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    ABSTRACT: Recent advances have clarified how the brain detects CO2 to regulate breathing (central respiratory chemoreception). These mechanisms are reviewed and their significance is presented in the general context of CO2/pH homeostasis through breathing. At rest, respiratory chemoreflexes initiated at peripheral and central sites mediate rapid stabilization of arterial PCO2 and pH. Specific brainstem neurons (e.g., retrotrapezoid nucleus, RTN; serotonergic) are activated by PCO2 and stimulate breathing. RTN neurons detect CO2 via intrinsic proton receptors (TASK-2, GPR4), synaptic input from peripheral chemoreceptors and signals from astrocytes. Respiratory chemoreflexes are arousal state dependent whereas chemoreceptor stimulation produces arousal. When abnormal, these interactions lead to sleep-disordered breathing. During exercise, central command and reflexes from exercising muscles produce the breathing stimulation required to maintain arterial PCO2 and pH despite elevated metabolic activity. The neural circuits underlying central command and muscle afferent control of breathing remain elusive and represent a fertile area for future investigation. Copyright © 2015 Elsevier Inc. All rights reserved.
    Neuron 09/2015; 87(5):946-61. DOI:10.1016/j.neuron.2015.08.001 · 15.05 Impact Factor
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    • "We chose an intermittent hypercapnic stimulus, as chronic hypercapnia is shown to attenuate subsequent hypercapnic sensitivity (Bavis et al., 2006; Dempsey and Forster, 1982; Kondo et al., 2000; Lai et al., 1981; Rezzonico et al., 1990; Rezzonico and Mortola, 1989; Schaefer et al., 1963). Abnormal serotonergic brainstem mechanisms may contribute to infant vulnerability to Sudden Infant Death Syndrome (SIDS), and that vulnerability may result in part from chemosensory dysfunction (Cummings et al., 2009; Duncan et al., 2010; Hodges and Richerson, 2010; Kinney et al., 2009; Paterson et al., 2006; Richerson, 2004). If induced reflex plasticity is sufficient to overcome or reverse ventilatory chemosensitivity dysfunctions similar to those thought to contribute to SIDS, then interventions that induce plasticity could be therapeutic in augmenting chemoresponsiveness and decreasing infant vulnerability to SIDS. "
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    ABSTRACT: Serotonergic dysfunction compromises ventilatory chemosensitivity and may enhance vulnerability to pathologies such as the Sudden Infant Death Syndrome (SIDS). We have shown raphé contributions to central chemosensitivity involving serotonin (5-HT)-and γ-aminobutyric acid (GABA)-mediated mechanisms. We tested the hypothesis that mild intermittent hypercapnia (IHc) induces respiratory plasticity, due in part to strengthening of GABA mechanisms. Rat pups were IHc-pretreated (8 consecutive cycles; 5min 5% CO2 - air, 10min air) or constant normocapnia-pretreated as a control, each day for 5 consecutive days beginning at P12. We subsequently assessed CO2 responsiveness using the in situ perfused brainstem preparation. Hypercapnic responses were determined with and without pharmacological manipulation. Results show IHc-pretreatment induces plasticity sufficient for responsiveness despite removal of otherwise critical ketanserin-sensitive mechanisms. Responsiveness following IHc-pretreatment was absent if ketanserin was combined with GABAergic antagonism, indicating that plasticity depends on GABAergic mechanisms. We propose that IHc-induced plasticity could reduce the severity of reflex dysfunctions underlying pathologies such as SIDS.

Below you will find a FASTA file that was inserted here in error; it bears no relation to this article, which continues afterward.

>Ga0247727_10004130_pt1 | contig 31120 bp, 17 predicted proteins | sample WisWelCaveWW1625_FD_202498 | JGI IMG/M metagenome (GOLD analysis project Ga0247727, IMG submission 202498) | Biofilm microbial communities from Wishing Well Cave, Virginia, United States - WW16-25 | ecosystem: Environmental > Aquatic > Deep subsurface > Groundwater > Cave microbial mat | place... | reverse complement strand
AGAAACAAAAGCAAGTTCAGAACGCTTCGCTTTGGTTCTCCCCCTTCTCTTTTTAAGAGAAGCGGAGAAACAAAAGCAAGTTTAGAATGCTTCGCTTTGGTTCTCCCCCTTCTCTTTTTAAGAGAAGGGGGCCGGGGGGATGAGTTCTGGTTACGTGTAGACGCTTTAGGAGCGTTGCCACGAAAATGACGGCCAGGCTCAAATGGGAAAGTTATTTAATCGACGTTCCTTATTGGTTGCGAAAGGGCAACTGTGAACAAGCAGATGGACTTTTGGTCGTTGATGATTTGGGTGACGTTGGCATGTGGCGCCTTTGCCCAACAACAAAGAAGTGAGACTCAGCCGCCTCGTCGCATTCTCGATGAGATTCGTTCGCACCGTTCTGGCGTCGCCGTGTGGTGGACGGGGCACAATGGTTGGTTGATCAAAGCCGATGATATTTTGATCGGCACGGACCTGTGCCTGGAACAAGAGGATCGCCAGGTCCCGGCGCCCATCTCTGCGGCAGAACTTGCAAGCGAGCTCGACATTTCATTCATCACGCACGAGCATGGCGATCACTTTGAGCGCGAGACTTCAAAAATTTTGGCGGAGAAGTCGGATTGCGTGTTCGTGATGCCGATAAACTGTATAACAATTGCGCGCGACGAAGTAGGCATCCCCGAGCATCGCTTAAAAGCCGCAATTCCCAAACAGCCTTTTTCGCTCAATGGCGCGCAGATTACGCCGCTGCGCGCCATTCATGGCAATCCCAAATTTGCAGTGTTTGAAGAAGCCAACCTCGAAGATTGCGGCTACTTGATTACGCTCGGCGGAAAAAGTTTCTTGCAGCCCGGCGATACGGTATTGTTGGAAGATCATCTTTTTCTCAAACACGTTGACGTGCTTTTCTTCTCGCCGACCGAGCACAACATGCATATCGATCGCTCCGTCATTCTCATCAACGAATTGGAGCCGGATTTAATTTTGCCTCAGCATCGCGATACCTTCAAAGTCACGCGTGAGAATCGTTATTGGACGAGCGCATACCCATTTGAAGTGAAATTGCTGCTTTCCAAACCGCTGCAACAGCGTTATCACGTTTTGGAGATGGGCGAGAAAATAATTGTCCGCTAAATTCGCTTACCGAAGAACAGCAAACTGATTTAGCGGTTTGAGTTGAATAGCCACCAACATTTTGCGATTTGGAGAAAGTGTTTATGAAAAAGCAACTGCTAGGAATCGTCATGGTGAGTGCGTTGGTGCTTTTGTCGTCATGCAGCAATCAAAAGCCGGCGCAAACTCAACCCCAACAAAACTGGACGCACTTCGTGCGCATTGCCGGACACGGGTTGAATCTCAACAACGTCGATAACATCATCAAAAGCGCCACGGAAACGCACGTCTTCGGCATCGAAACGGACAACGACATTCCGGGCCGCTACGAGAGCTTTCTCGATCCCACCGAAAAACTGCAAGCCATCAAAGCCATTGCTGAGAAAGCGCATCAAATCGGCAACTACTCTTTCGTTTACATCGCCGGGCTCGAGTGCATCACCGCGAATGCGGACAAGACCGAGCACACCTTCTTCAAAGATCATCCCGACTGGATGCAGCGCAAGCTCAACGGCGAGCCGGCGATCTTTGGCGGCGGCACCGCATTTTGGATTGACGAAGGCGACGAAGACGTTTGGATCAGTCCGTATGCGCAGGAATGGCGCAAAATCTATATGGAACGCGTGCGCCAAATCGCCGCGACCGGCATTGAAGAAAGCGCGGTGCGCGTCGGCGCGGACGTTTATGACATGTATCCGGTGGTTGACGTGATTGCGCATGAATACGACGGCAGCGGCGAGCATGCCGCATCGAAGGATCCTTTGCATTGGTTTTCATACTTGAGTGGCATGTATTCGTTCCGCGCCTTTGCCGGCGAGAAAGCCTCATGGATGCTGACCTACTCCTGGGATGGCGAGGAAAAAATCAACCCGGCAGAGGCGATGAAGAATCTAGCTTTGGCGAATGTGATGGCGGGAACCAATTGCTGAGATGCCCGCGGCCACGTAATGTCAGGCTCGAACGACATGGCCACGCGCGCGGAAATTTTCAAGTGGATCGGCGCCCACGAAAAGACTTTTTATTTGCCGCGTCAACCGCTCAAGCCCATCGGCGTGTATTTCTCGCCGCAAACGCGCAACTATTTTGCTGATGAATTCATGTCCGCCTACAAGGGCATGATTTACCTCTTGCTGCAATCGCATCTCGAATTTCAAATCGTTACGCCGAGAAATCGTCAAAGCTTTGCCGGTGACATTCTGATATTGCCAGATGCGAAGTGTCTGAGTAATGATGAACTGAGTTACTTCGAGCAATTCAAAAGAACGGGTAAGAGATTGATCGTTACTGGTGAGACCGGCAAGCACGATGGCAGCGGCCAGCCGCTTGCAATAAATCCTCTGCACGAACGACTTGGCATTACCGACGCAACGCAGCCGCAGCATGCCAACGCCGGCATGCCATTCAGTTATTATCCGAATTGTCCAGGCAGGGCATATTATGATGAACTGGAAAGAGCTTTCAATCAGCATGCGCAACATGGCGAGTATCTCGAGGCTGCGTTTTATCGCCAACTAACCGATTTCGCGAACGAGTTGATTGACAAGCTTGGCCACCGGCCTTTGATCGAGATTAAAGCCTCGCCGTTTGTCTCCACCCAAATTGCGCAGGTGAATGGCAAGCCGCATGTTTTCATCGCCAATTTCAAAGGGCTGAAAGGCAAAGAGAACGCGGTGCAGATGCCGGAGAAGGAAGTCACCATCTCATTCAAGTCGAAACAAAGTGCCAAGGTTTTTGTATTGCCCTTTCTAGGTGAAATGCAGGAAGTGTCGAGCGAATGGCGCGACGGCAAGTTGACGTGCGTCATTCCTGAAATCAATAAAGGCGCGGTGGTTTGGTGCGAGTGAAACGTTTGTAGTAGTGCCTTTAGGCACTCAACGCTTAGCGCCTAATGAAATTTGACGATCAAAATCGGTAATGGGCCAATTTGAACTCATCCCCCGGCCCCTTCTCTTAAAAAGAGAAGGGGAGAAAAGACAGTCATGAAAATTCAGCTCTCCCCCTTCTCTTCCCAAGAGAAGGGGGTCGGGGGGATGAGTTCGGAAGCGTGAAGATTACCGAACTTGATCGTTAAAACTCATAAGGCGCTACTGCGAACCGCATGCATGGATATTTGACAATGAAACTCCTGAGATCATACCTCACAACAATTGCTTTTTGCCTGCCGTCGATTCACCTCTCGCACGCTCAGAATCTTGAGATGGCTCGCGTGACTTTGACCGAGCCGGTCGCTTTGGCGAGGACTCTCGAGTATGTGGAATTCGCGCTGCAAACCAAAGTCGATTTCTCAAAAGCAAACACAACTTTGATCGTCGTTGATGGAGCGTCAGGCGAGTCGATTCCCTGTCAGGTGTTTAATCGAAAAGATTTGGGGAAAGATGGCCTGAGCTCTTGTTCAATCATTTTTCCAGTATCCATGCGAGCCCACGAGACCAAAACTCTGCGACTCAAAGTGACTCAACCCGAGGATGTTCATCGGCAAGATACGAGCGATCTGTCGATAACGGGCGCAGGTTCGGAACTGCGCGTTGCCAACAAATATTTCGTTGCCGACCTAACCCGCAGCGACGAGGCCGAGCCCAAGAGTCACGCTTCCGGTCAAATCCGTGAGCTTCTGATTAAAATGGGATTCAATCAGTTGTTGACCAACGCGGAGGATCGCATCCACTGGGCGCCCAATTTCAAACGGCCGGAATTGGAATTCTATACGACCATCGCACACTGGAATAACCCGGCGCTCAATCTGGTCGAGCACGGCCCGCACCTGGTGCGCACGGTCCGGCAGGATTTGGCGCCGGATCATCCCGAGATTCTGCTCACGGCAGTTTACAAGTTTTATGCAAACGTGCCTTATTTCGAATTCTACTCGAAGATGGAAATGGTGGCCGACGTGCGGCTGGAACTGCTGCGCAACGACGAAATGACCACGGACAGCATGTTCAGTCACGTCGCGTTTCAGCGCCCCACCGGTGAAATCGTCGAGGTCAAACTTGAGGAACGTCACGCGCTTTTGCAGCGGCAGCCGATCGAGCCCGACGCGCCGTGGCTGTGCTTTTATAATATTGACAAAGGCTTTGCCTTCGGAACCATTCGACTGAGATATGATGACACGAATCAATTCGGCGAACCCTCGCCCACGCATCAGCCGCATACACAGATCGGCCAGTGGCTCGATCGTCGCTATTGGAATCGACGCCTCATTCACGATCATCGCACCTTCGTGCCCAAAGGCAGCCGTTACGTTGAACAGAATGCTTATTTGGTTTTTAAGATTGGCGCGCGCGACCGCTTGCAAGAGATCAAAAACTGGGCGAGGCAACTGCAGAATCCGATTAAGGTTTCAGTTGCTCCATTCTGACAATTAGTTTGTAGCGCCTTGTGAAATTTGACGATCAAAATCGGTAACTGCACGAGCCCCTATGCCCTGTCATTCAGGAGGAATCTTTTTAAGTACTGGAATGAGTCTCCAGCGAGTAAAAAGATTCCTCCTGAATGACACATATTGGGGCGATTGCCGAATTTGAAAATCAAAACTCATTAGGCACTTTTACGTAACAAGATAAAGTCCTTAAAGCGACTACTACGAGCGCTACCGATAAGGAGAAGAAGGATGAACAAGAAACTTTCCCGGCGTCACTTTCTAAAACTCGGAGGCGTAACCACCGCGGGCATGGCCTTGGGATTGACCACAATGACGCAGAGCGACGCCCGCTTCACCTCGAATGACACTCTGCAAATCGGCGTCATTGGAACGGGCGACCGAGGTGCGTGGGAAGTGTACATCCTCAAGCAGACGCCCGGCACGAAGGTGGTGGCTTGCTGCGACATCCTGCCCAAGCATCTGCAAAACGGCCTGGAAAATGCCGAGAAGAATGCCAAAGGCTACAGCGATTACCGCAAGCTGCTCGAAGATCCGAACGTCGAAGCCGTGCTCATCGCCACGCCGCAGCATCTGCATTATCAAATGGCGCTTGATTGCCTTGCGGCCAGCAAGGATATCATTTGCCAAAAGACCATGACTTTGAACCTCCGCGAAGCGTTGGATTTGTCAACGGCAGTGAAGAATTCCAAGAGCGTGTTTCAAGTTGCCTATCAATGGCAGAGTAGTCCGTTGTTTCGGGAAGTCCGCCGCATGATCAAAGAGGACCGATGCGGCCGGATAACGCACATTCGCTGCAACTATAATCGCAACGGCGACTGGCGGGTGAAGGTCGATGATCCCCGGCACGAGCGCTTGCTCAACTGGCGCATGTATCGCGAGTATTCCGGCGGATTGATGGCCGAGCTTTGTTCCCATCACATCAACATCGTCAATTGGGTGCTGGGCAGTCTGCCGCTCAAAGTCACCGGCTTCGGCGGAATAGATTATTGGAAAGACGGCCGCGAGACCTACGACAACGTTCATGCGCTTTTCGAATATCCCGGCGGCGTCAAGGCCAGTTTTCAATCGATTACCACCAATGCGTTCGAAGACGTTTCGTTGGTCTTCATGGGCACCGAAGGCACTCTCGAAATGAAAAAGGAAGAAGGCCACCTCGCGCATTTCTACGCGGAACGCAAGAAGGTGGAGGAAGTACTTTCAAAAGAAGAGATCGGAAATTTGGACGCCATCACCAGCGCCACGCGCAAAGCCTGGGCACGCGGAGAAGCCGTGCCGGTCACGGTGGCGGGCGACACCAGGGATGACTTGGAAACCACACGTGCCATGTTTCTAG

Respiratory Physiology & Neurobiology 05/2014; 200. DOI:10.1016/j.resp.2014.05.005 · 1.97 Impact Factor
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    • "nature of diseases believed to result from failures in chemosensitivity, such as sleep apnea, congenital central hypoventilation syndrome (CCHS), sudden unexplained death in epilepsy (SUDEP), and sudden infant death syndrome (SIDS). In particular, vulnerability to SIDS is proposed to occur as a result of brainstem serotonergic dysfunction (Paterson et al. 2006; Kinney et al. 2009; Kinney and Thach 2009; Duncan et al. 2010). However, it is not known how this dysfunction contributes to these pathologies. "
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    Journal of Neurophysiology 09/2013; 110(11). DOI:10.1152/jn.00288.2013 · 2.89 Impact Factor